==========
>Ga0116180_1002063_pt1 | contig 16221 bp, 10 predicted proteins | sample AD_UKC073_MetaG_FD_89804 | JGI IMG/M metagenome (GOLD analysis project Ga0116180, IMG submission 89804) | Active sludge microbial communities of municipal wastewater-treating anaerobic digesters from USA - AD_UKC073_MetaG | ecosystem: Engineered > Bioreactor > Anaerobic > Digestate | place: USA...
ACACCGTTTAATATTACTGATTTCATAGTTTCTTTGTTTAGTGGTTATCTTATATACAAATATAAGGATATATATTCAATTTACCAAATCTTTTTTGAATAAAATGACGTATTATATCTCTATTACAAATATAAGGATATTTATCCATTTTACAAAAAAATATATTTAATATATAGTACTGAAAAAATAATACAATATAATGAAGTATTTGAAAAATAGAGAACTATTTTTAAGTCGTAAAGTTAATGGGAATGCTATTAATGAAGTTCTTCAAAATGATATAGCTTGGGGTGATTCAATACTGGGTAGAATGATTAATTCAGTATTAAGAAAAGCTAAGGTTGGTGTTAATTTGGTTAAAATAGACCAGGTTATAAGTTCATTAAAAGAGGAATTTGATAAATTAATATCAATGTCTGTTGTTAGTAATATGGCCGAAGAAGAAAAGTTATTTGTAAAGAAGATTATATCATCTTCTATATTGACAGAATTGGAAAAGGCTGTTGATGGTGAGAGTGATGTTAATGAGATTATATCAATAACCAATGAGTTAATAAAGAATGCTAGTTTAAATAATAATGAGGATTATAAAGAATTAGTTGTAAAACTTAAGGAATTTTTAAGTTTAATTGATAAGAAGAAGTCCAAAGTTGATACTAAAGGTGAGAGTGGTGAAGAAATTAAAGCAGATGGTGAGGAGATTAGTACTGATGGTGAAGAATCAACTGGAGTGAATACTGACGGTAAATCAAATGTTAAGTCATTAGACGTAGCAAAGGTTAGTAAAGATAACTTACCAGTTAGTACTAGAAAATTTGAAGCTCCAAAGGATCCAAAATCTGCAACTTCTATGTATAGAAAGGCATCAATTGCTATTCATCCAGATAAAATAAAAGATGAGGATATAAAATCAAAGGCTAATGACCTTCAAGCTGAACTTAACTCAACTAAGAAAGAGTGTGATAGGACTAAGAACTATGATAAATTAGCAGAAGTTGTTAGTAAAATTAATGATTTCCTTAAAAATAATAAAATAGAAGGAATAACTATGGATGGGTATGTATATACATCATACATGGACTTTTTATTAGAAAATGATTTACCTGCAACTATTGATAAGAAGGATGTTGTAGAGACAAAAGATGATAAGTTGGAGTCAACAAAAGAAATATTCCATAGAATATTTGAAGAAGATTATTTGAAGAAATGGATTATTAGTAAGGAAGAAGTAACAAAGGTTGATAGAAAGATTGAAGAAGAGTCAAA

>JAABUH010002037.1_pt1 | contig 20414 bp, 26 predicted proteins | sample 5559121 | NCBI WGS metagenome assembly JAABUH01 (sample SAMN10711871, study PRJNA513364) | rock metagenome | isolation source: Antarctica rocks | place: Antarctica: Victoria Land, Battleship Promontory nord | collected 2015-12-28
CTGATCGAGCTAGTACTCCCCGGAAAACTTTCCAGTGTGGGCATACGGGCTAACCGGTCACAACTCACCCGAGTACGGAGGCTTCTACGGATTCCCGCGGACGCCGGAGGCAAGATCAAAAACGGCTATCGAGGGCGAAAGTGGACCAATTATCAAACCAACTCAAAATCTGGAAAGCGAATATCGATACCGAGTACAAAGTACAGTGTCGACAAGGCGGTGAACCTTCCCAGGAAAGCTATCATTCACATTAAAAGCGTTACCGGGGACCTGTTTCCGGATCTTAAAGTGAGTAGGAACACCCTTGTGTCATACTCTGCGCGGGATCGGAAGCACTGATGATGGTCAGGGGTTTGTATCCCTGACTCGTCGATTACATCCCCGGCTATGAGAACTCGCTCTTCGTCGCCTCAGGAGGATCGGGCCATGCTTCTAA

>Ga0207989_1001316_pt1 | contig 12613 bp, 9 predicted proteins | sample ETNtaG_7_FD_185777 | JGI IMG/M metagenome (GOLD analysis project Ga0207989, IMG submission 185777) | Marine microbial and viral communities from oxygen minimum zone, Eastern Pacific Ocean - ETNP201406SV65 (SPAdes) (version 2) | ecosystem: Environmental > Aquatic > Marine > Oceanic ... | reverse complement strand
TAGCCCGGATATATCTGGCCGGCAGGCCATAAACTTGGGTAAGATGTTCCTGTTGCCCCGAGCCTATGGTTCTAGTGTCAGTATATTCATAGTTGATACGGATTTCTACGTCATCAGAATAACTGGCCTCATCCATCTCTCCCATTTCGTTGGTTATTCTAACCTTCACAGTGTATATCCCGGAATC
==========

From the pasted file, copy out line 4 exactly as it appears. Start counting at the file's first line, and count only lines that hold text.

CTGATCGAGCTAGTACTCCCCGGAAAACTTTCCAGTGTGGGCATACGGGCTAACCGGTCACAACTCACCCGAGTACGGAGGCTTCTACGGATTCCCGCGGACGCCGGAGGCAAGATCAAAAACGGCTATCGAGGGCGAAAGTGGACCAATTATCAAACCAACTCAAAATCTGGAAAGCGAATATCGATACCGAGTACAAAGTACAGTGTCGACAAGGCGGTGAACCTTCCCAGGAAAGCTATCATTCACATTAAAAGCGTTACCGGGGACCTGTTTCCGGATCTTAAAGTGAGTAGGAACACCCTTGTGTCATACTCTGCGCGGGATCGGAAGCACTGATGATGGTCAGGGGTTTGTATCCCTGACTCGTCGATTACATCCCCGGCTATGAGAACTCGCTCTTCGTCGCCTCAGGAGGATCGGGCCATGCTTCTAA